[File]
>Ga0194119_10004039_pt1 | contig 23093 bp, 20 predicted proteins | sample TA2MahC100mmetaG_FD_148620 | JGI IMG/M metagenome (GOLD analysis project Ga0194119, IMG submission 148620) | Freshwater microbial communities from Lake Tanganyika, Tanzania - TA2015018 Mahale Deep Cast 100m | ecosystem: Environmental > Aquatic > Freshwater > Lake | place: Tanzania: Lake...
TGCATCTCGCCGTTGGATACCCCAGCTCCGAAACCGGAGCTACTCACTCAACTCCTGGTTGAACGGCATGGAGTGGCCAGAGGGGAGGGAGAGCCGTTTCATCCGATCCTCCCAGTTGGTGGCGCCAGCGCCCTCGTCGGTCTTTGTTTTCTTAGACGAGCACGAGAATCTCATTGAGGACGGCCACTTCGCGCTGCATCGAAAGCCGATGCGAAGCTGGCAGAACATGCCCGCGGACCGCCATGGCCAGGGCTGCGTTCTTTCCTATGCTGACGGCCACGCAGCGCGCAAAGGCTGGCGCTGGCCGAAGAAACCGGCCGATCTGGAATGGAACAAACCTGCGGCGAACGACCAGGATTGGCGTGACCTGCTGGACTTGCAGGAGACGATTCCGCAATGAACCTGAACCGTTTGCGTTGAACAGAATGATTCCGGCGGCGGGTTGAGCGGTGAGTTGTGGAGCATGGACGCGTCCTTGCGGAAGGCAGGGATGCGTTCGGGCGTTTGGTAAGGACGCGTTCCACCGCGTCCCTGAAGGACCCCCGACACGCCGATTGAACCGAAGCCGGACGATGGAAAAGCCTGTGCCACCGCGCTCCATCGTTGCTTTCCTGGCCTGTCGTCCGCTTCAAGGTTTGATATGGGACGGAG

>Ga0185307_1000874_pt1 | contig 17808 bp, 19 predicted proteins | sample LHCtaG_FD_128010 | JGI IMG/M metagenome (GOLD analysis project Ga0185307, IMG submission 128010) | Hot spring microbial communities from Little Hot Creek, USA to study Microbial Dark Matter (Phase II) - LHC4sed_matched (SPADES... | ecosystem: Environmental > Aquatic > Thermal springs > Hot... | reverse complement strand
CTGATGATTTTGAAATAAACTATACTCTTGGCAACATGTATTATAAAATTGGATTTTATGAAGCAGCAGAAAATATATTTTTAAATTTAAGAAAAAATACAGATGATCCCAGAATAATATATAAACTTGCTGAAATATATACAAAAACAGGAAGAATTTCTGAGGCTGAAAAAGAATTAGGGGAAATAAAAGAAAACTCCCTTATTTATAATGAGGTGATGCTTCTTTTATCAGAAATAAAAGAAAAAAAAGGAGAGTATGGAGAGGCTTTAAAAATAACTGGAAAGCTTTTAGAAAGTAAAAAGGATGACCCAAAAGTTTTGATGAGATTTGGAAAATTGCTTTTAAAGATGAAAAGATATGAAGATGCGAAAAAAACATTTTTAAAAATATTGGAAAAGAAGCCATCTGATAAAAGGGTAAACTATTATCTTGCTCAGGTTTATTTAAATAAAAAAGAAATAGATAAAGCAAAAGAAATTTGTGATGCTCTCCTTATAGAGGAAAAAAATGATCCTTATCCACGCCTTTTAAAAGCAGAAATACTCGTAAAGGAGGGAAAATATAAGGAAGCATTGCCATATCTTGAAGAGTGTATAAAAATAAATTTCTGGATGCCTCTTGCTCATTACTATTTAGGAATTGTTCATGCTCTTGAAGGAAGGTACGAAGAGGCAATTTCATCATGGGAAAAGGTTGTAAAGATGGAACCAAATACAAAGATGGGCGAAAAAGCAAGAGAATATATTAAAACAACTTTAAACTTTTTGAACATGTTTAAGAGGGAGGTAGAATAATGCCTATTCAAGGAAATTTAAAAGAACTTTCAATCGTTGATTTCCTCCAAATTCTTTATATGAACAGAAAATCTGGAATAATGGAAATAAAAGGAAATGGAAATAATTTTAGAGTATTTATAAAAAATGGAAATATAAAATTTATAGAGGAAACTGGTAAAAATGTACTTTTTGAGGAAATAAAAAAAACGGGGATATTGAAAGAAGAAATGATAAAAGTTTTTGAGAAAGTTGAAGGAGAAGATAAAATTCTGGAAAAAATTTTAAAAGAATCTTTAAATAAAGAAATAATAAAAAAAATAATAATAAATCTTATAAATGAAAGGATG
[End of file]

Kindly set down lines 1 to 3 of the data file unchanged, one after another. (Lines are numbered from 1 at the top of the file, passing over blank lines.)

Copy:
>Ga0194119_10004039_pt1 | contig 23093 bp, 20 predicted proteins | sample TA2MahC100mmetaG_FD_148620 | JGI IMG/M metagenome (GOLD analysis project Ga0194119, IMG submission 148620) | Freshwater microbial communities from Lake Tanganyika, Tanzania - TA2015018 Mahale Deep Cast 100m | ecosystem: Environmental > Aquatic > Freshwater > Lake | place: Tanzania: Lake...
TGCATCTCGCCGTTGGATACCCCAGCTCCGAAACCGGAGCTACTCACTCAACTCCTGGTTGAACGGCATGGAGTGGCCAGAGGGGAGGGAGAGCCGTTTCATCCGATCCTCCCAGTTGGTGGCGCCAGCGCCCTCGTCGGTCTTTGTTTTCTTAGACGAGCACGAGAATCTCATTGAGGACGGCCACTTCGCGCTGCATCGAAAGCCGATGCGAAGCTGGCAGAACATGCCCGCGGACCGCCATGGCCAGGGCTGCGTTCTTTCCTATGCTGACGGCCACGCAGCGCGCAAAGGCTGGCGCTGGCCGAAGAAACCGGCCGATCTGGAATGGAACAAACCTGCGGCGAACGACCAGGATTGGCGTGACCTGCTGGACTTGCAGGAGACGATTCCGCAATGAACCTGAACCGTTTGCGTTGAACAGAATGATTCCGGCGGCGGGTTGAGCGGTGAGTTGTGGAGCATGGACGCGTCCTTGCGGAAGGCAGGGATGCGTTCGGGCGTTTGGTAAGGACGCGTTCCACCGCGTCCCTGAAGGACCCCCGACACGCCGATTGAACCGAAGCCGGACGATGGAAAAGCCTGTGCCACCGCGCTCCATCGTTGCTTTCCTGGCCTGTCGTCCGCTTCAAGGTTTGATATGGGACGGAG

>Ga0185307_1000874_pt1 | contig 17808 bp, 19 predicted proteins | sample LHCtaG_FD_128010 | JGI IMG/M metagenome (GOLD analysis project Ga0185307, IMG submission 128010) | Hot spring microbial communities from Little Hot Creek, USA to study Microbial Dark Matter (Phase II) - LHC4sed_matched (SPADES... | ecosystem: Environmental > Aquatic > Thermal springs > Hot... | reverse complement strand